|John Broskie's Guide to Tube Circuit Analysis & Design|
26 June 2012
Current to Voltage (part two)
Solid-state devices, on the other hand, offer extremely low input impedances at their emitters (transistors) or sources (FETs and MOSFETs). In addition, even their high-impedance inputs at their base (transistors) or gates (FETs and MOSFETs) can be made effectively low in impedance with negative feedback. Open-loop gain fuels negative feedback and solid-state devices can produce huge amounts of gain, due to their vastly greater transconductance. But let's start with an I-to-V circuit that uses a transistor's emitter as its input.
Triadtron I-to-V Converter
Now if a varying current is drawn from the circuit's input, the circuit will strive to maintain a constant current flow through the NPN transistor, so the 1k I-to-V resistor will see a varying current flow, which will create the needed AC signal voltage. If this still seems not to make sense, imagine a 12k resistor bridging the input and the positive 12Vdc power-supply rail. This resistor will draw 1mA, thus the bottom PNP transistor and the 1k I-to-V resistor must draw 6.5mA to keep the steady 5.5mA flowing through the NPN transistor. Now, imagine the 12k resistor spanning from the input down to the -12Vdc rail. The resistor still draws 1mA, but in the other direction, so the bottom PNP transistor and the 1k I-to-V resistor must draw 4.5mA to maintain the fixed 5.5mA through the NPN transistor.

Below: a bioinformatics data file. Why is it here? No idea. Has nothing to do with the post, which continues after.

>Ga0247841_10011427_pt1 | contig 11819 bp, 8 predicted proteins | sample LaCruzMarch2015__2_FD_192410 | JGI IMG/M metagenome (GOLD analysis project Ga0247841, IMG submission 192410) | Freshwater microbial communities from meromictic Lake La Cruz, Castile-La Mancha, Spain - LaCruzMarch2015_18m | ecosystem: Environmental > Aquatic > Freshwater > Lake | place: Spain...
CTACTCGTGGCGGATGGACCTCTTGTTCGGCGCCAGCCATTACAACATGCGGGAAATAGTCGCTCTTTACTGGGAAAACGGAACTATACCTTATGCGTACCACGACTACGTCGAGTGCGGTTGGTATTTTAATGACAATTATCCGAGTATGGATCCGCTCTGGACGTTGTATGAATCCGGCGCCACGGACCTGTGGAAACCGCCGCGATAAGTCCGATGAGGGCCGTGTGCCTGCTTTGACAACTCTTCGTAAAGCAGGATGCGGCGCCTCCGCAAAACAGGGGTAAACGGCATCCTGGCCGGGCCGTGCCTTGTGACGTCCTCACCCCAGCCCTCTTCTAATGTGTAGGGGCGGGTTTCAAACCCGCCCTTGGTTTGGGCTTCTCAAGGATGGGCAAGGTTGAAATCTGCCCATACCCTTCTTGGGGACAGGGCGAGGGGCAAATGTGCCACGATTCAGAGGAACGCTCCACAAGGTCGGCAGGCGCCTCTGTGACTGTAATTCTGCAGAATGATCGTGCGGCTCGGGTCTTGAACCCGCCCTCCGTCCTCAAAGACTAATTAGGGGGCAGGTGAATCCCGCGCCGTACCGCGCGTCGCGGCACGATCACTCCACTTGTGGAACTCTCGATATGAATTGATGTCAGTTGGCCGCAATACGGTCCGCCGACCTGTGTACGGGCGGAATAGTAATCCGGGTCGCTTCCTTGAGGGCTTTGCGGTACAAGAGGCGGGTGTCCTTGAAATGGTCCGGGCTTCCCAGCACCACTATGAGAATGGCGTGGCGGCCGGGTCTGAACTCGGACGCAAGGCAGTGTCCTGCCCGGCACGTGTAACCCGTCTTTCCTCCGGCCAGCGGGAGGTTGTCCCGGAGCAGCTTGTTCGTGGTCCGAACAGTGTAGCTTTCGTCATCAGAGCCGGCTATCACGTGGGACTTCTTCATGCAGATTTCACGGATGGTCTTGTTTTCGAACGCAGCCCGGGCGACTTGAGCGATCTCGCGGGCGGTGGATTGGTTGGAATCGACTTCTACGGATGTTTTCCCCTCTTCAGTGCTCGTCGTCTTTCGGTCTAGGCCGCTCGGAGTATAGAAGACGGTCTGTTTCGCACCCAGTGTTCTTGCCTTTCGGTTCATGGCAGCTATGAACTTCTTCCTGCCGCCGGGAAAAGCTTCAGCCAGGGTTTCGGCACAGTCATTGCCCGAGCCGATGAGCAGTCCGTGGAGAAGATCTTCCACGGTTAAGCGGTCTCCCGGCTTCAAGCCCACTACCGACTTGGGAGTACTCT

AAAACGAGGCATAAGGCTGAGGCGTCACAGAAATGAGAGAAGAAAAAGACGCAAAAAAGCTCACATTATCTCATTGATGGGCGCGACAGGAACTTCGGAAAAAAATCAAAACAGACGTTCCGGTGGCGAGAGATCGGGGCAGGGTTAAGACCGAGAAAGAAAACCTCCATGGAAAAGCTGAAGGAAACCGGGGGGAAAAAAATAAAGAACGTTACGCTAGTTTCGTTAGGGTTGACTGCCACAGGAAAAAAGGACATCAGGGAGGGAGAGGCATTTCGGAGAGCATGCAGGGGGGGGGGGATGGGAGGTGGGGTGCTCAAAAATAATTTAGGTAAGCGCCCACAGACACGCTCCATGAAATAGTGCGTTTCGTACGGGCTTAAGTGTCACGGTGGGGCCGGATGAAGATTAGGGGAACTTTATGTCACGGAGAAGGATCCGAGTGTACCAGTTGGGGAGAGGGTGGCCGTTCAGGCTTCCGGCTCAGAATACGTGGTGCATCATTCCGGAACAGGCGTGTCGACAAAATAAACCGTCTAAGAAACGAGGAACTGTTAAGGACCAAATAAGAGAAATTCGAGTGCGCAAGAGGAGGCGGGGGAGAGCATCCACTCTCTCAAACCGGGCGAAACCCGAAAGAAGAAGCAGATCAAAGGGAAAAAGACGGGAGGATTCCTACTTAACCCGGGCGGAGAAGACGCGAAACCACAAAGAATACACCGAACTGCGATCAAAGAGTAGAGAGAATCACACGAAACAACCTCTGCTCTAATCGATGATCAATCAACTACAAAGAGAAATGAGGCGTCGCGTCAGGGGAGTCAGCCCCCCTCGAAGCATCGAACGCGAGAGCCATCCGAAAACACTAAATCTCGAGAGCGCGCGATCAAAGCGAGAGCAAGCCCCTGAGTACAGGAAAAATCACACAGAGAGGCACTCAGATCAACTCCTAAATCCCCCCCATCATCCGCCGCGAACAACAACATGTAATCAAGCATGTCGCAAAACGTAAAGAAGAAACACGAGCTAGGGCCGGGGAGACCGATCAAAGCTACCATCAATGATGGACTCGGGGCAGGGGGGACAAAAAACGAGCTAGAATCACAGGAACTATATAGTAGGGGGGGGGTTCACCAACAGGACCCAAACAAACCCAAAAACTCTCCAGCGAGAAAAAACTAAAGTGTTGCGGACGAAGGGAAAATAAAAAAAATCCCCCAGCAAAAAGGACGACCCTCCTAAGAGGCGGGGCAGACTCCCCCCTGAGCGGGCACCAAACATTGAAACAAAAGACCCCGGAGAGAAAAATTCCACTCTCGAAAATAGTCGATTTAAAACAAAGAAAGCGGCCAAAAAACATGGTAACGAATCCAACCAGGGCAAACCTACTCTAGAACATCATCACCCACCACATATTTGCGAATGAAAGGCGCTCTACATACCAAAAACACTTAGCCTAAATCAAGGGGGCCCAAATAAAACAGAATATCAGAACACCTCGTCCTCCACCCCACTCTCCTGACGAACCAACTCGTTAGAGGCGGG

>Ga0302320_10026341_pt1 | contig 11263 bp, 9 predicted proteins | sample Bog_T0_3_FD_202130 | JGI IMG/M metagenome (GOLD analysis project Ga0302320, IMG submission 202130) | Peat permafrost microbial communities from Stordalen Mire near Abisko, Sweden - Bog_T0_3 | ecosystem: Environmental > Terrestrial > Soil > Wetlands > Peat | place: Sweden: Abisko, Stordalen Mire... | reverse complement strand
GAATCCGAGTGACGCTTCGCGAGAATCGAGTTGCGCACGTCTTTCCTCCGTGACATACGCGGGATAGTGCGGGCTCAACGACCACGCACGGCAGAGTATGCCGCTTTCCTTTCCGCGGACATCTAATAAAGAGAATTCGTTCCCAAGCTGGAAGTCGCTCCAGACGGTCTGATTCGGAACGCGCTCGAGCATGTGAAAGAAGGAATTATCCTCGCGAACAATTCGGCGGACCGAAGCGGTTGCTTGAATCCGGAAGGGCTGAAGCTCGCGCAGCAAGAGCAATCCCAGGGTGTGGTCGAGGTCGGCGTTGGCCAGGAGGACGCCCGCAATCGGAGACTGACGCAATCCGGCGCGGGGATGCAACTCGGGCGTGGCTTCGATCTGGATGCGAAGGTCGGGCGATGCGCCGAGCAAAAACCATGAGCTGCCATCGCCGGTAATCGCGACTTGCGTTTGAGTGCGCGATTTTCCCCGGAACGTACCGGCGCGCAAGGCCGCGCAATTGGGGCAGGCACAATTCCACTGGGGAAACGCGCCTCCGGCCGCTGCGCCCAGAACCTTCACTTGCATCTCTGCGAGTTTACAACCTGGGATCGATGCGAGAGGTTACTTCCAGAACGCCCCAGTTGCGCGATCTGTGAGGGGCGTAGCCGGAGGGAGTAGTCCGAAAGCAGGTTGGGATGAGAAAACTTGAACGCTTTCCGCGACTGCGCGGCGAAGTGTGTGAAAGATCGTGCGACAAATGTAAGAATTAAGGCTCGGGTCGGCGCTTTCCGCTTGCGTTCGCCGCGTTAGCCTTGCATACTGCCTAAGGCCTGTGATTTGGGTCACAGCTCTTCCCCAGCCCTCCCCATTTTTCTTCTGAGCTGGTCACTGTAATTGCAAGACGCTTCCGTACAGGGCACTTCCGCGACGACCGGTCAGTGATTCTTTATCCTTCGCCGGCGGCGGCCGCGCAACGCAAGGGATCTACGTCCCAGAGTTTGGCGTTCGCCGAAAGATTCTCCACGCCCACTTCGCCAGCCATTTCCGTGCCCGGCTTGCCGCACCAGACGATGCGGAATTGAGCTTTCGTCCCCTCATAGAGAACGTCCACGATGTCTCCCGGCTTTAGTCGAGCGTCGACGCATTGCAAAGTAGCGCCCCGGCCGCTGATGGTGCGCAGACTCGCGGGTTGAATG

Okay, now we can move to a fleshed-out version of this circuit.
Be honest, if I had started with this schematic, would it have seemed impossible to decipher? The input is at +2.8Vdc this time, not ground level, but lowering it back to 0V is easy enough: just ground the OpAmp's positive input. The 4.3k resistor has been replaced by a constant-current source. The 1k I-to-V resistor has been bypassed by a 1nF capacitor, which will impose a 1st order low-pass filter at 159kHz.
I know many are thinking: Sure, John, that's a spiffy little solid-state circuit, but where the heck are the tubes? As is very typical for me, I saved the good stuff for the end.